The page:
Guest Blog
January 16, 2022

Can seagrass help reduce microplastic pollution?

Guest blog by Lucy Wust Microplastics is a term that is worryingly on the rise in the media. They are found almost everywhere, and their polluting and damaging effects are felt heavily on marine environments. Can seagrass present a solution in our fight to tackle this widespread plastic contamination? What are microplastics and where do they come from? Microplastics are tiny plastic particles defined as being less than five millimetres in length. There are two categories of microplastic: primary and secondary. The category the microplastic is in tells us how it entered the environment. Primary microplastics are plastic fragments that…
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Guest Blog
November 10, 2021

What is blue carbon?

By Jenny Black The Carbon Cycle It is likely that we have all heard of carbon but what might not be known is the fundamental role it plays in our ecosystems. Carbon will naturally move between the atmosphere and the earth’s surface through interactions between organisms and ecosystems in a process known as the ‘carbon cycle’. In the carbon cycle, carbon can be a gas in the form of carbon dioxide (CO₂), or solid within organisms and rocks. On land, in what is known as terrestrial ecosystems, CO₂ can be captured, or sequestered, from the atmosphere and stored within plants…
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Guest Blog
April 7, 2021

An East African Marine Safari

By Sam Freeman In the summer of 2018, after finishing my penultimate year of my undergrad Marine & Freshwater Biology degree, I travelled to Watamu. Watamu is a small but beautiful coastal town just north of Mombasa, in Kenya – East Africa. Watamu is famous for its picturesque sandy-white beaches and tourist filled hotels dedicated to ecotourism. I volunteered on the marine programme at an environmental conservation NGO called A Rocha Kenya for two months. They are based right in the middle of East Africa’s oldest marine protected area, the Watamu Marine National Park (WMNP). The park covers a 10…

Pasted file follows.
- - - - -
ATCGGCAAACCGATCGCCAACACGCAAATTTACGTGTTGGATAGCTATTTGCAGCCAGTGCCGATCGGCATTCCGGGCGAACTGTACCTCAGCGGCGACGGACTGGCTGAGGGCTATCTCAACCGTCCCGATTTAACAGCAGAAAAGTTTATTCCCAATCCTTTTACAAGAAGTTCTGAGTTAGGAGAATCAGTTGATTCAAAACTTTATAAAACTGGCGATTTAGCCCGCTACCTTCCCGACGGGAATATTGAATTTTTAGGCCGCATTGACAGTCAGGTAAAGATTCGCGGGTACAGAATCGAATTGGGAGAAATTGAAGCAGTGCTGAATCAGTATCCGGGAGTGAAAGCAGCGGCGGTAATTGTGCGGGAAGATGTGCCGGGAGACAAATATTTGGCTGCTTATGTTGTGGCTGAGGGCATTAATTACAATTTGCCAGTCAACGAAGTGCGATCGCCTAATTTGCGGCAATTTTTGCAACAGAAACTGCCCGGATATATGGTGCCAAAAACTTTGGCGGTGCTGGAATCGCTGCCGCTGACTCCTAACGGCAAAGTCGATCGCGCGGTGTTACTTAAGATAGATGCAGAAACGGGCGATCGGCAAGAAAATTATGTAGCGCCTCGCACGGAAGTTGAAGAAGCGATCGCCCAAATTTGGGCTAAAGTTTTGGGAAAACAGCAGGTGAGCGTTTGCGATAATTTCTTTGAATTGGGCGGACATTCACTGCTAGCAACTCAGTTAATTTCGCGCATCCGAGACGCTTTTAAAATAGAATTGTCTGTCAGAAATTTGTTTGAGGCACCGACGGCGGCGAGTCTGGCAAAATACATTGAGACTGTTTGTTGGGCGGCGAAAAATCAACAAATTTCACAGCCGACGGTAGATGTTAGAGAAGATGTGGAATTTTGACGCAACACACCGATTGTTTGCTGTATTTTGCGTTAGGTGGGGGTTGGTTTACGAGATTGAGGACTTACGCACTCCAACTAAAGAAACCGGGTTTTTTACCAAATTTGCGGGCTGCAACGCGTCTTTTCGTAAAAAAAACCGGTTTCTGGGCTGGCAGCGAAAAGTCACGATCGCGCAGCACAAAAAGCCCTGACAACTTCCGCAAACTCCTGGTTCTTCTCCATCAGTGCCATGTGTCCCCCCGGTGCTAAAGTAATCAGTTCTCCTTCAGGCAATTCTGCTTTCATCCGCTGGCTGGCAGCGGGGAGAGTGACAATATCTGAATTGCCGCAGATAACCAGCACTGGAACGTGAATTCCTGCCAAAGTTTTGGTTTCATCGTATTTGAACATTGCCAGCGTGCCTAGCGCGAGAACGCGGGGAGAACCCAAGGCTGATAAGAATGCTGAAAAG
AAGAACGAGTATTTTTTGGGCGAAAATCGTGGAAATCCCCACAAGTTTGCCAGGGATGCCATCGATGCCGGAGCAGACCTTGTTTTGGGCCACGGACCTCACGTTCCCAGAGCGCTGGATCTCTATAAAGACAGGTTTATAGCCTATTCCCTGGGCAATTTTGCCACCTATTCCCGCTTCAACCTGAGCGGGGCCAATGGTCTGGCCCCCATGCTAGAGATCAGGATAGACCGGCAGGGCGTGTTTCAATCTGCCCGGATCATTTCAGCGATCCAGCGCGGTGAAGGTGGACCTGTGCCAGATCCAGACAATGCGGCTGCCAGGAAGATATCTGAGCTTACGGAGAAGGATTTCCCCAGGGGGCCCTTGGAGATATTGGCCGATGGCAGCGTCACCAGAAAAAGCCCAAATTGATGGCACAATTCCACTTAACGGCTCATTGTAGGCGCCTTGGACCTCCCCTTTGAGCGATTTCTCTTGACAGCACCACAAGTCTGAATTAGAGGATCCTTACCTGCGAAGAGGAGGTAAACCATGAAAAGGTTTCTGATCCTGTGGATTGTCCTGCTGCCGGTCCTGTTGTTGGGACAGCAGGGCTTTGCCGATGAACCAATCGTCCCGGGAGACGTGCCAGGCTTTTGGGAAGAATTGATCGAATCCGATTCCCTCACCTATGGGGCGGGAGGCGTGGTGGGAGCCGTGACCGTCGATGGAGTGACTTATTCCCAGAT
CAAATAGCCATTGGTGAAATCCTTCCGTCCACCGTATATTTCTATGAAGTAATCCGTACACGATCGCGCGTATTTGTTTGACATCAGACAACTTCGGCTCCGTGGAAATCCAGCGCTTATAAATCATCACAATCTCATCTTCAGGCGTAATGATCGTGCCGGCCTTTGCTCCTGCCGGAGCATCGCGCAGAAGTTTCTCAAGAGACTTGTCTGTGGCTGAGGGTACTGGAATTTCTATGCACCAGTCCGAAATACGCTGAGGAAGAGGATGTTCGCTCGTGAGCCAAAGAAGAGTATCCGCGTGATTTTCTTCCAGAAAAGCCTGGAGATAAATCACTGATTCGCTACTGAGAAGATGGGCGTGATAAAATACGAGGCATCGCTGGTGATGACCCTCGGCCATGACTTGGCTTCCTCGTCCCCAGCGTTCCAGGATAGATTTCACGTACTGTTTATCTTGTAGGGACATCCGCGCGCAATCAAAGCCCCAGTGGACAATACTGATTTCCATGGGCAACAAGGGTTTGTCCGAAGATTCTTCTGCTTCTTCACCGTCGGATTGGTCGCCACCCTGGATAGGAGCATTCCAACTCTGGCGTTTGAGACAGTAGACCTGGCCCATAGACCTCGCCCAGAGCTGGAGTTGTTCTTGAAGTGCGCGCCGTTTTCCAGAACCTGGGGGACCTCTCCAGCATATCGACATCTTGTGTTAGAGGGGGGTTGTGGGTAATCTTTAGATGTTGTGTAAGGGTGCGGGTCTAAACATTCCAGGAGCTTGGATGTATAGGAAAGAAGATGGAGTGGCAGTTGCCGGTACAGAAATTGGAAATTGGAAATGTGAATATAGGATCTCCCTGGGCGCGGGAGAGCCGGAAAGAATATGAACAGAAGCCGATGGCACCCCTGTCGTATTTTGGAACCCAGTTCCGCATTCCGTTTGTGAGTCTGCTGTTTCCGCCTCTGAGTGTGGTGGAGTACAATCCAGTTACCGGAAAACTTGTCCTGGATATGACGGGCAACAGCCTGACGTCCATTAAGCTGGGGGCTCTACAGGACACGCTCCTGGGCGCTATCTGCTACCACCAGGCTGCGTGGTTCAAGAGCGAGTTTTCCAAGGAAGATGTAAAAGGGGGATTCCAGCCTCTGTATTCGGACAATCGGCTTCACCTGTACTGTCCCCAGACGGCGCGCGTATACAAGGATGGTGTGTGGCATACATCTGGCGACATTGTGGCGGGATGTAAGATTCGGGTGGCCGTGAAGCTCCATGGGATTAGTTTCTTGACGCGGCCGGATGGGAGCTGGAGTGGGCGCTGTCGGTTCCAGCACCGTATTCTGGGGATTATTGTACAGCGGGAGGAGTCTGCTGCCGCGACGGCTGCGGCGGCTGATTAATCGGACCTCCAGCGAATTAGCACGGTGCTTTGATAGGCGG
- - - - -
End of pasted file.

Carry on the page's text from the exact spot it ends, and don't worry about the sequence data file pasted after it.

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Guest Blog
November 13, 2020

Seagrasses starred in Ocean Hackathon Mexico 2020

Written by Maru Bernal Last October 9th, the Ocean Hackathon® 2020 took place in Mexico City. This is an event in which multidisciplinary teams have access to international databases and have 48 hours to develop a pilot project or proof of concept that targets an ocean-related problem. This year’s event, organized by IFAL (French Institute of Latin America), had seagrasses as protagonists when the team called “Carbón ¡Oh no!” won the first place with a project that targeted seagrass beds conservation. In spite of their relevance and vulnerability, seagrass beds constitute one of the least protected ecosystems on the planet.…
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Guest Blog
August 27, 2020

Who knew saving the planet could be so peaceful?

Like many of you, WWF staff have been working from spare rooms, kitchen tables and the occasional garden patio for the past few months. When a call came to join our partners at Project Seagrass and Swansea University on a seagrass seed collection trip to North Wales, it was a welcome break from the (new) norm. WWF has been working closely with Project Seagrass, Swansea University and Sky Ocean Rescue to conduct the biggest seagrass restoration project undertaken in the UK - aiming to restore 20,000 m2 of the marine plant, following the disappearance of up to 92 per cent of the…